The liberals who worried about the possible consequences that attended this future brave new world were particularly wary because the Old World had already produced Hitler and Mussolini. Fascism was becoming fashionable, a fact manifested by the Brown Shirts, Black Shirts, Khaki Shirts, White Shirts, and Silver Shirts—complete with matching boots—that came out of closets all over Europe and the United States. In October of 1935, the month It Can’t Happen Here was published, William Randolph Hearst encapsuled the problem with a statement that delighted shirt makers but terrified liberals. He counseled his fellow citizens: “Whenever you hear a prominent American called a ‘Fascist,’ you can usually make up your mind that the man is simply a LOYAL CITIZEN WHO STANDS FOR AMERICANISM.”

Lewis transforms this advice into a warning in his novel by showing how Americans elect as their president Berzelius Windrip, a folksy New England version of the dictatorial Kingfish who ushers in a fascistic regime of suppression, terror, and totalitarianism—all draped in red, white, and blue bunting. Invoking the highest patriotic principles, Windrip disguises his fascism in the historical trappings of the Republic; his Gestapo, for example, is called the Minute Men. Lewis projects a dire version of the immediate future—the story begins in 1936 and ends in 1939—by creating fictional equivalents of the trepidations liberals experienced in the mid-thirties. Although Lewis looks to the future for the actualization of what liberals feared might happen, he turns to the past for the antidote to a poisoned America. To combat Windrip’s deceptive use of a past that is employed to corrupt the present, Lewis draws upon a national heritage of individualistic and democratic values in order to redeem the country from the fascism masquerading in a patriotic costume.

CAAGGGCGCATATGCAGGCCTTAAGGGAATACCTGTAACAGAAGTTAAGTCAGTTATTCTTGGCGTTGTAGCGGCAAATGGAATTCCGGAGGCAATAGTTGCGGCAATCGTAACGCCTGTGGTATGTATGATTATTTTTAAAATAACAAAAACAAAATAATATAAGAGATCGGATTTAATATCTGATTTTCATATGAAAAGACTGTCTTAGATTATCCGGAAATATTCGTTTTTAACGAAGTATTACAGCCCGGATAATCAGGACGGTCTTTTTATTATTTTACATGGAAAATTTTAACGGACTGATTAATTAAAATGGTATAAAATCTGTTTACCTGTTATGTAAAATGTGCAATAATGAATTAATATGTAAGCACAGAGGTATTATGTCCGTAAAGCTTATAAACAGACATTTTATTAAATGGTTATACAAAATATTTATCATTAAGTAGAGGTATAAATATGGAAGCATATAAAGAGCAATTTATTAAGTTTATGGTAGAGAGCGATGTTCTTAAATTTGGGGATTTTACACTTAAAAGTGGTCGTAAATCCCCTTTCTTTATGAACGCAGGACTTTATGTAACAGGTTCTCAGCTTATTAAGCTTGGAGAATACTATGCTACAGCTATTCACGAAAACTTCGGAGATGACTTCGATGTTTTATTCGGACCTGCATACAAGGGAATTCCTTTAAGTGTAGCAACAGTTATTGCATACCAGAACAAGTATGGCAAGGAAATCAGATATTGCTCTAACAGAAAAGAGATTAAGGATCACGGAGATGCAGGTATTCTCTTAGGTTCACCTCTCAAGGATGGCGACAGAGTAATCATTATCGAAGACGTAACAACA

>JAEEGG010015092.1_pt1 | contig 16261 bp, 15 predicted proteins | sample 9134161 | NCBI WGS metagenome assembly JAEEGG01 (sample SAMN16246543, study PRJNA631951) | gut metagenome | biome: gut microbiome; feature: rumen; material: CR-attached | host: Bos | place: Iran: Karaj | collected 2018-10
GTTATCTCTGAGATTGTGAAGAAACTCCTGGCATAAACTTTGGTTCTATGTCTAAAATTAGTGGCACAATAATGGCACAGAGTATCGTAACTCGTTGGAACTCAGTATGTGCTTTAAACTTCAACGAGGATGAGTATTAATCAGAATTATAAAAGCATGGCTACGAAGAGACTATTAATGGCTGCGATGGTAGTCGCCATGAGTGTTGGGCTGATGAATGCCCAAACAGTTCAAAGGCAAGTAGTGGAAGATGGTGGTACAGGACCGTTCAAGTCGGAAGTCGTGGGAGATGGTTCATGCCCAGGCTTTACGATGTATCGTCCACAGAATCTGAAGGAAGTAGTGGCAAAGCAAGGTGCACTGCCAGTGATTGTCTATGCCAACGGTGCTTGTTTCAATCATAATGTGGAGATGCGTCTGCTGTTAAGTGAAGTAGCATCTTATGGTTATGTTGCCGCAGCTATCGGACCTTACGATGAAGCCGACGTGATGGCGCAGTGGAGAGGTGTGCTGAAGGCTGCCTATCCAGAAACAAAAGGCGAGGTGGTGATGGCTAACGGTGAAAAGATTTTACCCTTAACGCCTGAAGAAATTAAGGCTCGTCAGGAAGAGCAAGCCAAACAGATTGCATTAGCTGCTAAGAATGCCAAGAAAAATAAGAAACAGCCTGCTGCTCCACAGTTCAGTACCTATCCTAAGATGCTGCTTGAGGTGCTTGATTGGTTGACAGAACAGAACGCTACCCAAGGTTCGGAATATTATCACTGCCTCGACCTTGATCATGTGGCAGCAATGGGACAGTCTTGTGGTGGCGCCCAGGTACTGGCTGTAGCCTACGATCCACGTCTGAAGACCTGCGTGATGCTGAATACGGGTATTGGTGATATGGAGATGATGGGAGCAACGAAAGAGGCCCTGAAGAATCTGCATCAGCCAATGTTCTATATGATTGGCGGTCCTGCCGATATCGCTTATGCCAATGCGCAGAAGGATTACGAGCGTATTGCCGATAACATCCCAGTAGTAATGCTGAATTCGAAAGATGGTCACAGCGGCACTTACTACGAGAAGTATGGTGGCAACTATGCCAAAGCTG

There is a distinct nostalgic quality to Lewis’s hero, Doremus Jessup, born in 1876, an independent, liberal Vermont newspaper editor who stands up to Windrip’s vicious regime. Lewis proudly presents him as a nineteenth-century individualist rather than a twentieth-century automaton. He sports a beard, which his detractors say makes him “high-brow,” “different,” and “artistic” instead of one of the boys. His reading confirms their suspicions about his beard; he subscribes to, among other things, the Congressional Record, the New Yorker, Time, the Nation, the New Republic, and the New Masses. Although Jessup is more articulate and more liberal than most of Lewis’s protagonists, he is confronted with essentially the same kind of phenomena, even if more extreme, that chronically thwart and deny the individual in Lewis’s fiction. At various opportune moments in the novel, Lewis uses Jessup as a spokesman to denounce and satirize the DAR, the KKK, Aimee McPherson, Mary Baker Eddy, Billy Sunday, Father Coughlin, William Jennings Bryan, Huey Long, Tammany graft, Chicago gangsters, Prohibition, lynchings, anti-Semitism, racism, militarism, concentration camps, torture, and political assassinations. Jessup’s announced values are not fundamentally different from some of Lewis’s other famous characters. Whether the vague dissatisfactions festering in George F. Babbitt, the unrealistic impulses toward reform fluttering in Carol Kennicott, or the linear, though uncertain, determination of a Martin Arrowsmith, Lewis’s most interesting characters want, as Carol Kennicott puts it in Main Street, “a more conscious life, we’re tired of seeing just a few people able to be individualists.” Lewis clearly admired and identified with Jessup—so much so that he played the role of Jessup in a dramatic adaptation by the South Shore Players in Cohasset, Massachusetts, one of many of the play’s productions sponsored by the Federal Theater Project throughout the country in the wake of the novel’s popularity.